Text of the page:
IT could be a case of comparing headgear fashion prior to kick-off tomorrow at Stamford Bridge as Chelsea and Sunderland get ready to for the battle of the masks.
In the blue corner will be Petr Cech who has been wearing protection around his head following a horrific skull injury suffered against Reading more than four years ago while, in the red corner, Sunderland’s Simon Mignolet will be sporting his own model around his noggin after a broken nose and eye socket sustained in the two-all draw at home to Aston Villa in October.
Back then Mignolet went up to claim a high ball only to run into man mountain Emile Heskey and not surprisingly came off second best as the Belgian was helped off the pitch with plenty of claret streaming from his scrunched-up nose.
Keiren Westwood subsequently deputised but a virus allowed a recovered Mignolet to step back into the fold – mask and all – and will be displaying it alongside Cech, the man who set the trend in the first place.
Mignolet said: “He (Cech) will be wearing his protective helmet as well. It’s almost become his trademark. He wears his all the time.
“For me, I will wait for the doctors to advise me what to do but initially I was told to wear it until the end of February so we will see then, what to do next. Just in case, I will probably wear it two or three weeks longer, just to be safe.
“If I feel comfortable in it, I could wear it a little bit longer. The injury is fine, I don’t feel it anymore. I’m used to the mask. I only really feel it in the first ten minutes, that’s the only time I know it is there but when you get going and start playing, you don’t even realise you are wearing it. It doesn’t really affect me at all.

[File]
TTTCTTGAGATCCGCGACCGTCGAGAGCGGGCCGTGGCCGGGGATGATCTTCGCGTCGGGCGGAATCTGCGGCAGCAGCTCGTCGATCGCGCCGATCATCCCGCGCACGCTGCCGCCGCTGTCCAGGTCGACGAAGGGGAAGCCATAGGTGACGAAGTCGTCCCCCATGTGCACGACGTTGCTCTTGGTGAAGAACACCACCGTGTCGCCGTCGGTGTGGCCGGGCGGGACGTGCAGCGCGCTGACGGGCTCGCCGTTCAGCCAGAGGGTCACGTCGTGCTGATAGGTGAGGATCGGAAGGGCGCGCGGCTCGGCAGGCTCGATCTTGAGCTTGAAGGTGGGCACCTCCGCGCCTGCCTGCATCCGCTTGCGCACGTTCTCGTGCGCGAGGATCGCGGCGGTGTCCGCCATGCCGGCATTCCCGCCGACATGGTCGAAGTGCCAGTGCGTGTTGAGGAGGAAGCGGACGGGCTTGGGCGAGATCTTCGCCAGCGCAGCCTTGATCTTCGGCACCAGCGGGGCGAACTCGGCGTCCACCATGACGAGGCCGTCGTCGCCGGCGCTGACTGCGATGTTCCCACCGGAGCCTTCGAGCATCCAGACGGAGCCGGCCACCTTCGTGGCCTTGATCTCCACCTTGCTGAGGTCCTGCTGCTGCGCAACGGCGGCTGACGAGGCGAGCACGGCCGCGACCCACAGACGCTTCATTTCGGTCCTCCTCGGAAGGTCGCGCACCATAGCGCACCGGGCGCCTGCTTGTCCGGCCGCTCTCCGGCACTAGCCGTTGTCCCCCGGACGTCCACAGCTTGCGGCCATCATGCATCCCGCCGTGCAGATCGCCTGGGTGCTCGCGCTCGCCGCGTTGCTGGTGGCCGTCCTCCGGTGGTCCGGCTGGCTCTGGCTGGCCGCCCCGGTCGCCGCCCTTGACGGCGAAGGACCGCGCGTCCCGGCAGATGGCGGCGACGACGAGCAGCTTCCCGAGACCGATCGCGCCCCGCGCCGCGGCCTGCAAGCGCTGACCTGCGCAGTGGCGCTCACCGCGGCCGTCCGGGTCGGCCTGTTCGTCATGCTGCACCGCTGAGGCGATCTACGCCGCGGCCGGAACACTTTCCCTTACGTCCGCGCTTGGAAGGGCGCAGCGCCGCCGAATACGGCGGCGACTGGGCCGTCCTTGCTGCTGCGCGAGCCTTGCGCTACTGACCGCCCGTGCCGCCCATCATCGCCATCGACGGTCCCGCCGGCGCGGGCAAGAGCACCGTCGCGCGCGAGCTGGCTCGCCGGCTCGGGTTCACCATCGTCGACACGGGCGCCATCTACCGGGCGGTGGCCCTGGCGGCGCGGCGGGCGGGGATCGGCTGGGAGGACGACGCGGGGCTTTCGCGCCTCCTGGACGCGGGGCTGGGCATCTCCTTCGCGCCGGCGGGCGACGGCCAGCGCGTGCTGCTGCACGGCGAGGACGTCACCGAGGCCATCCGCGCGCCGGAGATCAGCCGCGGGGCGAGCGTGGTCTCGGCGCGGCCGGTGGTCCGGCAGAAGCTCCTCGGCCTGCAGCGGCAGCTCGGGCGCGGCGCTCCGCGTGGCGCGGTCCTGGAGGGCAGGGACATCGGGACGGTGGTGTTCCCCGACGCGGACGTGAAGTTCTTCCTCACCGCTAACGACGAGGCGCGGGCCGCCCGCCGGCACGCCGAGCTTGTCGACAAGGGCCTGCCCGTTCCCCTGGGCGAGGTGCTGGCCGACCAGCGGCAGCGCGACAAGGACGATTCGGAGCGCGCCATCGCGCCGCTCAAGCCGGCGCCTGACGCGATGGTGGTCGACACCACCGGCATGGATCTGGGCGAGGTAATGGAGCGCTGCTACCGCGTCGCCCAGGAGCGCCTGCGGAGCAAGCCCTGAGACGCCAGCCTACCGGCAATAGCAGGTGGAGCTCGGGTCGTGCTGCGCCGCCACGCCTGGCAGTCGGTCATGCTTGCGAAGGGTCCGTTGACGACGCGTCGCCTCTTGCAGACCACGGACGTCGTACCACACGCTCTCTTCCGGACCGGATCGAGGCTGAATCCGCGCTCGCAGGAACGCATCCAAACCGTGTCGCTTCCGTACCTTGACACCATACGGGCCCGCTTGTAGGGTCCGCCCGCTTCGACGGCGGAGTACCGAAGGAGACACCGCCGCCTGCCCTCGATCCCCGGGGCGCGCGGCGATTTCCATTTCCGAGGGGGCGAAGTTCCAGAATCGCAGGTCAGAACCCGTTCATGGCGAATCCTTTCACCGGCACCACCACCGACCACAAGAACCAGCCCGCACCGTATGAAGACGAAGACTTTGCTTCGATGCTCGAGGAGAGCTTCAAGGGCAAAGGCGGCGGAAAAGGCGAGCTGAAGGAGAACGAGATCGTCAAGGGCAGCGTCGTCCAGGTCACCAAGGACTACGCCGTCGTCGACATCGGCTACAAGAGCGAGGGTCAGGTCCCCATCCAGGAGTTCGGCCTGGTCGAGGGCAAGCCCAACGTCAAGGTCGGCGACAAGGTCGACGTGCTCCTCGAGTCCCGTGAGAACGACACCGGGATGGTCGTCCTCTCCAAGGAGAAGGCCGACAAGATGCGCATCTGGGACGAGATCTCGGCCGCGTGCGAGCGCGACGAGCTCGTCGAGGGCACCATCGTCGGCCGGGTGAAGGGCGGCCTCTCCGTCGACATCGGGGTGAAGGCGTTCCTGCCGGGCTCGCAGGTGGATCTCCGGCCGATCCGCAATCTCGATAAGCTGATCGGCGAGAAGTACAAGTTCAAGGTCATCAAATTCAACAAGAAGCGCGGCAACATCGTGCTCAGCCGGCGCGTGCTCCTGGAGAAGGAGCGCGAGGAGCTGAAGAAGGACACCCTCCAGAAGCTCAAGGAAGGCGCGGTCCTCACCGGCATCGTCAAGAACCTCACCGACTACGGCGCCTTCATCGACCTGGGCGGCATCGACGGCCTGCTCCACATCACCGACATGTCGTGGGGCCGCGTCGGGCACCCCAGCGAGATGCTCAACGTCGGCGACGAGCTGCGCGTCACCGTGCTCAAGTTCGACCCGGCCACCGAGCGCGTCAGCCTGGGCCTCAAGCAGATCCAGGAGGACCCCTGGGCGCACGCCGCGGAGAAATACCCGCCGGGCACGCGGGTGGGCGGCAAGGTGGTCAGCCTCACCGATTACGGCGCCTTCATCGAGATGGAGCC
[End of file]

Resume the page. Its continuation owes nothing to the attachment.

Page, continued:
“But I do not want to wear it all my career or anything like that, definitely not. I want to get back to normal.”
Of the injury itself, Mignolet states it was all part of the job and he knew the risks beforehand as that is what he’s paid to do.
He added: “It was a nasty injury – a fractured eye socket and a badly broken nose. I still have some bruising around the eye but it is just one of the perils of the job.
“You do not really think about it, all you focus on is saving everything that comes your way whichever way you can. Sometimes, you can get injured but that is just part of the job. Putting your body on the line is what you are paid to do, that’s how it is.
“It was a collision with Heskey but I can’t remember it because I was unconscious after it happened. I have seen it since. A cross came in, I went to punch it, we collided and I blacked out. I spent two nights in hospital because I had the op the day after the game.
“After the op, when I woke up, the club doctor came in to see me and asked how I was. I said I was fine and would be able to play the next week! The club doctor laughed and said you won’t be able to do that because it is a serious injury, That was my first reaction but the club doctor told me it would be a long time.
“I asked if I could play with a mask. But I was told it was quite a severe injury and the doc said he had not seen as bad a head injury at this club since he started. After scans, I was told it was going to be 12 weeks but after seeing another consultant, I was told it could be quicker than that.”
Masked or not, the scene is set for Mignolet to pit his wits against one of the world’s top keepers in Petr Cech. However, outshining one of the game’s best is not his main concern with Sunderland getting a result overriding everything else.
Mignolet continued: “He (Cech) is a very good keeper but there are a lot of very good keepers in the Premier League right now but if you are playing for Chelsea week-in week-out, you are there at the very top.
“I have a lot of respect for him. But I certainly won’t be trying to prove anything or try to outshine him just because I am on the same pitch at Peter Cech. That is not my motivation.
“The only motivation I have is to try and get something out of the game. It is at Stamford Bridge and the only way we will do that is if everyone is on their game and plays their best.”